As it turned out, the Sky hosted postgame autograph sessions featuring two players who would sign whatever fans brought to them. When Prince and Shay Murphy made their way around Allstate Arena to greet the small but raucous line of fans waiting for them, I was starstruck. Yet, there was no security, no escort, nothing that would suggest these were professional basketball players aside from the jerseys they were wearing.
Both Prince and Murphy were extremely polite and engaging, thanking each of the fans who stayed after and saying, “See you next time!”
This brought upon me another realization: WNBA players are human beings, too, just like the rest of us.
Okay, I know that sounds silly. But you must understand that before I started watching the WNBA, I thought of professional athletes as celebrities — people on a different tier than us common folk, who you could only hope to speak with if you had serious connections. I never thought I had a snowball’s chance in hell of meeting any of the Bulls (and still don’t) but here, at my very first WNBA game, I got to shake the hands of some of the best basketball players in the world.
For the first time in months, I was paying no attention to my breathing or my anxiety — only sheer elation.
The significance of this was not lost on me. Next thing I knew, my mother and I had signed up for tickets for the remainder of the season at a reduced price.
The perks, the ticket rep explained to us, included a pregame Q&A with head coach Pokey Chatman and an annual gathering with the team, exclusive to season ticket holders. These perks underscored that the Sky treated their fans much differently than how I was used to being treated by professional sports teams. Whereas I would be thought of as just a number at a Bulls or White Sox game, the Sky thought of me as family.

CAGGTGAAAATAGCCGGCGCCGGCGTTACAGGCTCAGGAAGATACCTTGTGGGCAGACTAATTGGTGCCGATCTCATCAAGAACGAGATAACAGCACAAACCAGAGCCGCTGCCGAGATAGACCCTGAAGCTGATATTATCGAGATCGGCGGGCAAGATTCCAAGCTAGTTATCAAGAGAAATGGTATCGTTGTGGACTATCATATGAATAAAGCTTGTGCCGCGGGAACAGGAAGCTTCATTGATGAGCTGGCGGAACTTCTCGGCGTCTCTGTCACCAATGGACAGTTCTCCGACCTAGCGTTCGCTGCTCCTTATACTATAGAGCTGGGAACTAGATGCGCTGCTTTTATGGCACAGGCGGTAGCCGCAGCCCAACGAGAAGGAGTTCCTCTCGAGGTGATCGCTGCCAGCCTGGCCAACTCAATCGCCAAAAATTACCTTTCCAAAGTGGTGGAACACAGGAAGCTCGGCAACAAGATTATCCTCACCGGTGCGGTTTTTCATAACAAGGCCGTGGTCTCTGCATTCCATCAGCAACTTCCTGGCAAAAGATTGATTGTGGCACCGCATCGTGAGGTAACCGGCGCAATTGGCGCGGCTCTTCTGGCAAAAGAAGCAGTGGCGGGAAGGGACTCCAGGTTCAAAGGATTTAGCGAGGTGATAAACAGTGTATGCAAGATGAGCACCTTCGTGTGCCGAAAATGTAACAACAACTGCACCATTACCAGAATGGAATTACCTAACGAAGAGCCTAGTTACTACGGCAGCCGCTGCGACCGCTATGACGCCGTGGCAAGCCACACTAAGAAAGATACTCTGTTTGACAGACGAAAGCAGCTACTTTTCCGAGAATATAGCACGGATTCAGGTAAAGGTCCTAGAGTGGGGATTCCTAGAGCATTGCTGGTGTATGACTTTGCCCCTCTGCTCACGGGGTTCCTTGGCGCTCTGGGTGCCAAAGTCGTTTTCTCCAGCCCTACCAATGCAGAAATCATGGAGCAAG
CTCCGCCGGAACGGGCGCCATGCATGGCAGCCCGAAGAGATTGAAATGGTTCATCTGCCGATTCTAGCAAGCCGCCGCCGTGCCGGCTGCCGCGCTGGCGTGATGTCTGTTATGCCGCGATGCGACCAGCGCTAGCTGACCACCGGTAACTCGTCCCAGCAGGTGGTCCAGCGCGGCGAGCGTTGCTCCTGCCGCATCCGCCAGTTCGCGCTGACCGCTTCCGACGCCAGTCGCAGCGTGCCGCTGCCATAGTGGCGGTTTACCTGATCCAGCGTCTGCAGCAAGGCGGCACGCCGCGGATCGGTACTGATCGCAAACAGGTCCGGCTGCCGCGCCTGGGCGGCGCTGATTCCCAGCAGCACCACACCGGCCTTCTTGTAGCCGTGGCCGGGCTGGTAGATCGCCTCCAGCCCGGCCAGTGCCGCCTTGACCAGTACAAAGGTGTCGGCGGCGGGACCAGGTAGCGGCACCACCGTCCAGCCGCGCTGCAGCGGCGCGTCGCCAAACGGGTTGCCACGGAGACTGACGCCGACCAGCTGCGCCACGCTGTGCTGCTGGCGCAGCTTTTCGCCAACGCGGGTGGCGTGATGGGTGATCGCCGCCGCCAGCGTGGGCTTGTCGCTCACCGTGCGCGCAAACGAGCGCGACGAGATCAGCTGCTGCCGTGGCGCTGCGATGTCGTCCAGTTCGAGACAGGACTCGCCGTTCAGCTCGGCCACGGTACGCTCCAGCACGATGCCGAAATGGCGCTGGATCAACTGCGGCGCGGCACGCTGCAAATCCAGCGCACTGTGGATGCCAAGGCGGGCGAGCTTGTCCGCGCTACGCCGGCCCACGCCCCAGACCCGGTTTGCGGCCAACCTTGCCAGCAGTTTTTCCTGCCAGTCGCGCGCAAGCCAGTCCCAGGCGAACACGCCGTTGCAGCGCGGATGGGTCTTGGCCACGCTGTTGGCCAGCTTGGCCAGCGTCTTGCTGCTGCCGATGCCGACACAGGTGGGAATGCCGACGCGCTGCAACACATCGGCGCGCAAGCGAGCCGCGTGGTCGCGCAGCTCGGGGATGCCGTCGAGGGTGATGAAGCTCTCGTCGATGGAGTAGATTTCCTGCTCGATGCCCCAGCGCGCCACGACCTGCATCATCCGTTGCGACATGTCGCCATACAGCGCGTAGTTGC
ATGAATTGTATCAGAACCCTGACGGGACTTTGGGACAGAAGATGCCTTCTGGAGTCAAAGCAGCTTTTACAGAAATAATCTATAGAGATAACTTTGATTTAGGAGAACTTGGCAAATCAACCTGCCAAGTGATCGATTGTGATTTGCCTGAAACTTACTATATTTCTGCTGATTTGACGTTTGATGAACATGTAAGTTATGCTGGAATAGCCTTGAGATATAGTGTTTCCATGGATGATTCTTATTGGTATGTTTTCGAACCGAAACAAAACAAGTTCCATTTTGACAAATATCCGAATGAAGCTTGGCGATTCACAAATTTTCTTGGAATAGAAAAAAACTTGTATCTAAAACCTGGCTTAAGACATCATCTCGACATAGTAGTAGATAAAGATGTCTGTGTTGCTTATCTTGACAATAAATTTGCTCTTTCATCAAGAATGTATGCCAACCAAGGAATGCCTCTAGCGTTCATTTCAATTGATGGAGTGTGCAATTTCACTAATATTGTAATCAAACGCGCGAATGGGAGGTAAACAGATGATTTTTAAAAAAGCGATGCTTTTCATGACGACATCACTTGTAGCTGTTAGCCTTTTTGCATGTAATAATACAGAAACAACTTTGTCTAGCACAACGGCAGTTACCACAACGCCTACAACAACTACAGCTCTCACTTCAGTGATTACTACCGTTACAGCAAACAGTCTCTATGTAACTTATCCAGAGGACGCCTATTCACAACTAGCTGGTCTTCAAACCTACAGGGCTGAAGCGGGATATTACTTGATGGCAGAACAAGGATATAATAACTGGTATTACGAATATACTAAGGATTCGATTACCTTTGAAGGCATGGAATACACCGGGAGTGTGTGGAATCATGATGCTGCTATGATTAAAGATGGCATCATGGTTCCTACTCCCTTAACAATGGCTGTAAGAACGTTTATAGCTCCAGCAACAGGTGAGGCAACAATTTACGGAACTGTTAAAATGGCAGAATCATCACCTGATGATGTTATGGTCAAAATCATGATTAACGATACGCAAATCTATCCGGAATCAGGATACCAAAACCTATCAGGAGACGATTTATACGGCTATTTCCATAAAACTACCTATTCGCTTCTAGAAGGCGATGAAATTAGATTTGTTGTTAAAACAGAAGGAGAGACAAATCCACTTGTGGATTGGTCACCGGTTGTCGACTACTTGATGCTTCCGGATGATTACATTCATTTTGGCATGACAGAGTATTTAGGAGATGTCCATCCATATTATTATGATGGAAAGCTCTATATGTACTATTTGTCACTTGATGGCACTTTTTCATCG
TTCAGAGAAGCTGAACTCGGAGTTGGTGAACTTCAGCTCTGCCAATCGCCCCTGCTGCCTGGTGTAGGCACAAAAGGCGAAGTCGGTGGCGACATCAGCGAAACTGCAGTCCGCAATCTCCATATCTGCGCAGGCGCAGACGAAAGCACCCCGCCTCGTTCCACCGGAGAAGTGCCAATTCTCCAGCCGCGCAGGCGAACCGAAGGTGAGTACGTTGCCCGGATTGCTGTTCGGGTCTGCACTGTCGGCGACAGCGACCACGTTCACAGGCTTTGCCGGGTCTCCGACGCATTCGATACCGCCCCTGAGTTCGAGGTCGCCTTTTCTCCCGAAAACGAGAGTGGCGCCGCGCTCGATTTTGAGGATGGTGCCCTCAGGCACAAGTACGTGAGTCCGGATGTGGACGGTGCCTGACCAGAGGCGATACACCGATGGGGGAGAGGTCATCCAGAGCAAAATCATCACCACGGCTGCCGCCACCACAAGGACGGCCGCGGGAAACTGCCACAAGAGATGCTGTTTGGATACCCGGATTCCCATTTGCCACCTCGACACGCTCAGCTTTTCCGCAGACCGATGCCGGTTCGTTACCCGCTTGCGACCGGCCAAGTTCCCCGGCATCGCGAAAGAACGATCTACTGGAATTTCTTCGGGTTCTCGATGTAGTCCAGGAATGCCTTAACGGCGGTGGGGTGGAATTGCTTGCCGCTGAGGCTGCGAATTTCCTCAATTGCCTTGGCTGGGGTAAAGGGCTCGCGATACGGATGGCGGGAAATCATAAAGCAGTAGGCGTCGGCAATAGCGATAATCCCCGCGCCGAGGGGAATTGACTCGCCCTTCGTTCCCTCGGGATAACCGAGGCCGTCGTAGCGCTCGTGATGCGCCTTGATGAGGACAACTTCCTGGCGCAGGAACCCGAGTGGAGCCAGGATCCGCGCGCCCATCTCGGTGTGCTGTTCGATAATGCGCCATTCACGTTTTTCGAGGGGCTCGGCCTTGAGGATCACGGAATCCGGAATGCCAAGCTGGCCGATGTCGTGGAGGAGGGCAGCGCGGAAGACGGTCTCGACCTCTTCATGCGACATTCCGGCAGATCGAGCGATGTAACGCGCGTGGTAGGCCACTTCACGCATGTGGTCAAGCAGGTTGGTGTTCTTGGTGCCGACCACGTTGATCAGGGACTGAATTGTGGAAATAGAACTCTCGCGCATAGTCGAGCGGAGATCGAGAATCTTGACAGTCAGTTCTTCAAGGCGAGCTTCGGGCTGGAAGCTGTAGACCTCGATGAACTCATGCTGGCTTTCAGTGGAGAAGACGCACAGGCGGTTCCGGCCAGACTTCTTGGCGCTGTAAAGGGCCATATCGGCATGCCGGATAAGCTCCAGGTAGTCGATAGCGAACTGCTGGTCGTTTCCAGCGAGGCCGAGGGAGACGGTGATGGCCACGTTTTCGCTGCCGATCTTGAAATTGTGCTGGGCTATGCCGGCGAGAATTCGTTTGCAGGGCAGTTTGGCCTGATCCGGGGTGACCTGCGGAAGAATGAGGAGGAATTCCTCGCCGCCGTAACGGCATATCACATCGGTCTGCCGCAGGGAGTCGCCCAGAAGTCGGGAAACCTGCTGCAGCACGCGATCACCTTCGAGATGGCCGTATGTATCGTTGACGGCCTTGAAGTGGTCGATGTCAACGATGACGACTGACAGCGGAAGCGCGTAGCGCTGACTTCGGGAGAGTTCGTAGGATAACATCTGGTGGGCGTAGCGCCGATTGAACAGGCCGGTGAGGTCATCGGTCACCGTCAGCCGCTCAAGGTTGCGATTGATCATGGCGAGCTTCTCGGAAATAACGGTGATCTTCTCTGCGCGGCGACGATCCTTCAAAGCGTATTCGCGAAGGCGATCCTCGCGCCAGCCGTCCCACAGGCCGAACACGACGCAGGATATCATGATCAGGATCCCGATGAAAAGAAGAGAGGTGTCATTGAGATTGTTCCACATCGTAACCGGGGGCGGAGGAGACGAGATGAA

While the 2012 season ended poorly for the Sky, they ended up winning the No. 2 overall pick in the following season’s draft lottery — a franchise-changing moment that I knew I had to be around for. When our ticket rep called and asked if we’d like to join as a full-time members, I didn’t even have to think about my answer.
Eight years later, not only have I fallen completely in love with the WNBA and the game of basketball — because, in all honesty, I would have never appreciated the game as I do today had I stuck with just watching the NBA on TV — I’ve also made countless invaluable connections throughout the women’s basketball community. The vast majority of people who I’m lucky to call friends I met through the WNBA, either at games or on social media, and I truly believe such camaraderie played a crucial role in the eventual restoration of my mental health.
I can’t imagine where I’d be without this community.
Now, here’s the thing. Growing up, I never really “belonged” to anything. I never played team sports, never joined any clubs or organizations and never played in a band or orchestra. My circle of friends was small. I was an only child. I was always just sort of … there.
Eight years after my first WNBA game, I can say that as a Sky season-ticket holder, I feel like I belong. We all need our own “thing.” The WNBA is mine, and I can’t imagine it being any other way.
Thank you for reading.